One of London's best loved galleries, The Serpentine Gallery displays a variety of modern and contemporary art attracting up to 800,000 visitors a year with its excellent exhibitions, architecture and education and public programmes.

Shopping in Hyde Park

Oxford Street starts at the edge of Hyde Park and Marble Arch and is undoubtedly one of the world's most famous shopping strips. Home to major department stores and numerous high street brands, as well as hundreds of smaller shops, Oxford Street is the major shopping street in central London, although by no means the most expensive or fashionable. However, it's not just Oxford Street that has the shops. Regent Street, Bond Street and other smaller streets branch off of Oxford Street and all have their own unique but also well known stores, including Liberty.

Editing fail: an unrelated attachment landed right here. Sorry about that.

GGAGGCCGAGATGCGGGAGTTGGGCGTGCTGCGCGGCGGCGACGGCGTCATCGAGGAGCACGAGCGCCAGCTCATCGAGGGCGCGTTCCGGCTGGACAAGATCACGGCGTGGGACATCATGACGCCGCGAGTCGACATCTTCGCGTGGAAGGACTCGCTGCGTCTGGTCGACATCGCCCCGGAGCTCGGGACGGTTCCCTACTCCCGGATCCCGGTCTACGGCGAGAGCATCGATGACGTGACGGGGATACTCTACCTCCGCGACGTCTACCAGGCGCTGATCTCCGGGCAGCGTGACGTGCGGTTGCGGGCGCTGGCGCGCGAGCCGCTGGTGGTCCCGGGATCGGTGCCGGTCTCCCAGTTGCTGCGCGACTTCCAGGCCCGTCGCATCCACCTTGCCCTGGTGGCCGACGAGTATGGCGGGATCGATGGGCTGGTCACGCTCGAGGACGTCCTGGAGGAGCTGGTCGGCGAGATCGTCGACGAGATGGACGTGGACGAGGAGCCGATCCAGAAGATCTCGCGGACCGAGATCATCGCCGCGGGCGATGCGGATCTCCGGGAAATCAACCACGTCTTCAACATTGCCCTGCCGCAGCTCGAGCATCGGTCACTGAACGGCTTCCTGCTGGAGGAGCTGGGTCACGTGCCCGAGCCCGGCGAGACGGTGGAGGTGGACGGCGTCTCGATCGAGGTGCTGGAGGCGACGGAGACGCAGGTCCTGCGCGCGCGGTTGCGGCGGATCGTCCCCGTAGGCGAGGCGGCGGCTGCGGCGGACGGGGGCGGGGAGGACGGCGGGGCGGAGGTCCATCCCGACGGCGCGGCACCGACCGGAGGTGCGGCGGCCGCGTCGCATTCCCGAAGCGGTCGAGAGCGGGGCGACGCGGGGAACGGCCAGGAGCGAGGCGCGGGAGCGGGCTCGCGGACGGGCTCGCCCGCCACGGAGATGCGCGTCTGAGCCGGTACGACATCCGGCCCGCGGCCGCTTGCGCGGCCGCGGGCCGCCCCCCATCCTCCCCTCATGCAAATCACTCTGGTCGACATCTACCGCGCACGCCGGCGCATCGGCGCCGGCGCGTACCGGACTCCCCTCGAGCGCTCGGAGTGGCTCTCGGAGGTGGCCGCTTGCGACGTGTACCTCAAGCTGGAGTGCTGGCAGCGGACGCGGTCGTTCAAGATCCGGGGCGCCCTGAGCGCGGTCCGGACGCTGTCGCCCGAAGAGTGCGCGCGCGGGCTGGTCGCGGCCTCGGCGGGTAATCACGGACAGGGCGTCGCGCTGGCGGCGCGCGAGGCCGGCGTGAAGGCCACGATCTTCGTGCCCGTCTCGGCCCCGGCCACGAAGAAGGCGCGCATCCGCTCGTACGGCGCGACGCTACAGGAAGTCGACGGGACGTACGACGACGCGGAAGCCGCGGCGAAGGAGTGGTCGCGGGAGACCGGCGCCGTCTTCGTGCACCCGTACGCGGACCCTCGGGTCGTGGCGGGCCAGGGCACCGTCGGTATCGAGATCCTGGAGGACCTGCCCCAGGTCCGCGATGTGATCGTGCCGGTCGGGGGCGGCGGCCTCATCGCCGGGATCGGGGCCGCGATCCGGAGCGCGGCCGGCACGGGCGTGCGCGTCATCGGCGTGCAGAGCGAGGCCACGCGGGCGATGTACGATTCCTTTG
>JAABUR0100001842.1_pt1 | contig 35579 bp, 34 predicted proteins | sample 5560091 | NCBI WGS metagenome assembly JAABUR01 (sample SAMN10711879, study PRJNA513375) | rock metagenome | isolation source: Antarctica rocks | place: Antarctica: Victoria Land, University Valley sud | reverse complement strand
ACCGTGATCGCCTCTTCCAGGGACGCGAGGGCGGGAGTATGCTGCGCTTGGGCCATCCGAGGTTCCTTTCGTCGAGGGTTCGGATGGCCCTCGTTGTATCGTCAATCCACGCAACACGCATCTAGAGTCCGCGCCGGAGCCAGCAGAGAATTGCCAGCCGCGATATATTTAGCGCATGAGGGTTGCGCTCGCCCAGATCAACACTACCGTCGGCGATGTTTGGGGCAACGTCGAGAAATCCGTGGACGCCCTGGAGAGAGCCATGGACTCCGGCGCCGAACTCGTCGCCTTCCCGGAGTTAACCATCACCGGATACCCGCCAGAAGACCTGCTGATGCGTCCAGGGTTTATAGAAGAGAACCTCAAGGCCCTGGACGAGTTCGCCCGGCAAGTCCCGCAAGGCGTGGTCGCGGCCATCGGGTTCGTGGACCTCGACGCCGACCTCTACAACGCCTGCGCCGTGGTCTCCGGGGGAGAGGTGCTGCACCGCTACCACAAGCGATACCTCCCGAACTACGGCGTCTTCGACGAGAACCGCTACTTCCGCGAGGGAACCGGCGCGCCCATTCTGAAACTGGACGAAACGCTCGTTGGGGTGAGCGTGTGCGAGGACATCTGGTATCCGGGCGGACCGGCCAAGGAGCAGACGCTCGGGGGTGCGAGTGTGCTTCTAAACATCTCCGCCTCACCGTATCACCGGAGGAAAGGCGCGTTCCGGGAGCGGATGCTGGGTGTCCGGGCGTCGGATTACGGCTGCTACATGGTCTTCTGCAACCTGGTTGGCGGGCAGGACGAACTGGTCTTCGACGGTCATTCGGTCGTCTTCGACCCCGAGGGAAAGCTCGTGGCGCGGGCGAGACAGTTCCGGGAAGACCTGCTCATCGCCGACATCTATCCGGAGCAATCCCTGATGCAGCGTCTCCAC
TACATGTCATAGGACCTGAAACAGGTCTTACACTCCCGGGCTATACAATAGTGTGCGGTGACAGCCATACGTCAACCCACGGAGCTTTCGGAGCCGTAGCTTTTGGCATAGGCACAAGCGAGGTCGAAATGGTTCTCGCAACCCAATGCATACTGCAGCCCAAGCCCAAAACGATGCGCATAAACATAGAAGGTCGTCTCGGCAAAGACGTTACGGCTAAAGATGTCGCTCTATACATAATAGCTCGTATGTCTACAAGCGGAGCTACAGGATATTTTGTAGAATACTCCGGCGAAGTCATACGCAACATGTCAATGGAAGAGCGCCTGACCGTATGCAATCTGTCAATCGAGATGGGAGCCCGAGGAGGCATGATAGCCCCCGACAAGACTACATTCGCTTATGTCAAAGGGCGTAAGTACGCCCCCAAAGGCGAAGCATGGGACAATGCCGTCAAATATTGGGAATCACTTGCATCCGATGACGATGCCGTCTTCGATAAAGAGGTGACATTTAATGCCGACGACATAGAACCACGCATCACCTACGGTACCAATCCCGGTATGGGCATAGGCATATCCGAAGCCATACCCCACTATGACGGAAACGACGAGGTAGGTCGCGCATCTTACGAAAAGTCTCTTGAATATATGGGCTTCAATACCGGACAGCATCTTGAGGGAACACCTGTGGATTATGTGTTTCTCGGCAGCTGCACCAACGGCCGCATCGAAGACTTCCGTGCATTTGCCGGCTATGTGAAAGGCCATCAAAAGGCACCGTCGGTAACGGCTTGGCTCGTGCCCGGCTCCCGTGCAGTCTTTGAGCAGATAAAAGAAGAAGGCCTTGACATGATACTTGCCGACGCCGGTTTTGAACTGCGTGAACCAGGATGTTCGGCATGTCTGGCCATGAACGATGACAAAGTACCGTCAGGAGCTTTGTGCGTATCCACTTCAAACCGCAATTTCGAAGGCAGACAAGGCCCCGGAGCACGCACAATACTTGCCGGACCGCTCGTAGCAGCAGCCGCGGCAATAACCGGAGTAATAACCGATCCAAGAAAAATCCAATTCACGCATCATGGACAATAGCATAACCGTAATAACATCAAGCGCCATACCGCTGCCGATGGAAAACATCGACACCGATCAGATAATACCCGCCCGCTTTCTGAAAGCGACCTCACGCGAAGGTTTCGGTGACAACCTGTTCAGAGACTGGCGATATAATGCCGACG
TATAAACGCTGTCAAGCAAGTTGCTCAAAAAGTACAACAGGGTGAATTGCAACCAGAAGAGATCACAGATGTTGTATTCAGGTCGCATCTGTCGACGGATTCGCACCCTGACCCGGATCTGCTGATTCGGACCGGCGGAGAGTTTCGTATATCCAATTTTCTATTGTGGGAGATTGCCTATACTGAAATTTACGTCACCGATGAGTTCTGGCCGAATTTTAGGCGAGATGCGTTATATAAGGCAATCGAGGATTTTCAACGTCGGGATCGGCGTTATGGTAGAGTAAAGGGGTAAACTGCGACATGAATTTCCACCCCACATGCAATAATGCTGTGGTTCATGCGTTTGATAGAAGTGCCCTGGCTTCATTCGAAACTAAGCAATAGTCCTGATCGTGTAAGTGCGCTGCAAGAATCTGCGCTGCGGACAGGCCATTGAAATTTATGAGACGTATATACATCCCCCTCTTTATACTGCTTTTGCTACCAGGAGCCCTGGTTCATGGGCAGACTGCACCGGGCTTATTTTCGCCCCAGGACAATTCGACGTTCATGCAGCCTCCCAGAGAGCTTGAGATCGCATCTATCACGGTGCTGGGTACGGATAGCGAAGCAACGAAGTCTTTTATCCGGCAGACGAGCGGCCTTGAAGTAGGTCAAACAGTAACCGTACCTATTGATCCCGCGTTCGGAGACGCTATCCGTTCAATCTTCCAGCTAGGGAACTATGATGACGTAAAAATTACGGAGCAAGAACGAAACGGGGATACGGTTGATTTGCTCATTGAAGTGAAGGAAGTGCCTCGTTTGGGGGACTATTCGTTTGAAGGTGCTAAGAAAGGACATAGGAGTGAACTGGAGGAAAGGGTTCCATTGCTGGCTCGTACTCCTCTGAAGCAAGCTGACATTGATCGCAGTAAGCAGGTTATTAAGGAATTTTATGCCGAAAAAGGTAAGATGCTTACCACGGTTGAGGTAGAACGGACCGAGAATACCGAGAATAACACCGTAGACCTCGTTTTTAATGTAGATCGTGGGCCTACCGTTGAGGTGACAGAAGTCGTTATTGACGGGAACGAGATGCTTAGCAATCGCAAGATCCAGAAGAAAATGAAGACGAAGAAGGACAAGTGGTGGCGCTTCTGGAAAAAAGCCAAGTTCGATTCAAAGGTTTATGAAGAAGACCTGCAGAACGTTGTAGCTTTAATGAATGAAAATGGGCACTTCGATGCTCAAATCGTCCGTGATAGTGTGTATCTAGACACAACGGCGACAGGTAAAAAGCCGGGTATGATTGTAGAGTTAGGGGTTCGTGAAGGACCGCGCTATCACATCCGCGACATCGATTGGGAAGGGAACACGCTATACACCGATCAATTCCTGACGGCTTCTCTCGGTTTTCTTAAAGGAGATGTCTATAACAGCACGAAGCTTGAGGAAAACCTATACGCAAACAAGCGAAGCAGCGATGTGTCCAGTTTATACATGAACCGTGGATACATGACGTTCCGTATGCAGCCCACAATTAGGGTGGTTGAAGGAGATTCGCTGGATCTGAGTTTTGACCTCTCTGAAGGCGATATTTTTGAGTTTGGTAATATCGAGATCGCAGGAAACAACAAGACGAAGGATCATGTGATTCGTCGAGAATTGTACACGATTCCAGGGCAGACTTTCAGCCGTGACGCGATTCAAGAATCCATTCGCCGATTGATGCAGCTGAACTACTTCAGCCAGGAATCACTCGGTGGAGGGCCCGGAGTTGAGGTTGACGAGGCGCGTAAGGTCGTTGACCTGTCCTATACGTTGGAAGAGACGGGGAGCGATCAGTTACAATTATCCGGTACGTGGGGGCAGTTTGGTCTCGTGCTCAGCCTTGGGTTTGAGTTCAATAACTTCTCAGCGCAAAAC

For many British chain stores, their Oxford Street branch is regarded as their "flagship" store and used for celebrity launches and promotions. Major stores include: Selfridges, which has been on Oxford Street for over a century and is the second largest department store in the UK; John Lewis, the flagship department store of the John Lewis Partnership, was opened in 1864 and is the third largest department store in the UK; Marks and Spencer, whose store at Marble Arch is the company's largest; Debenhams, which was known as Marshall and Snelgrove until 1973, is a national mid-market chain; House of Fraser, which traded as DH Evans until 2000, is located in an art-deco building completed in 1935 on Oxford Street, and is their London flagship; and Topshop which is located next to Oxford Circus tube station and claims to be the largest fashion store in the world.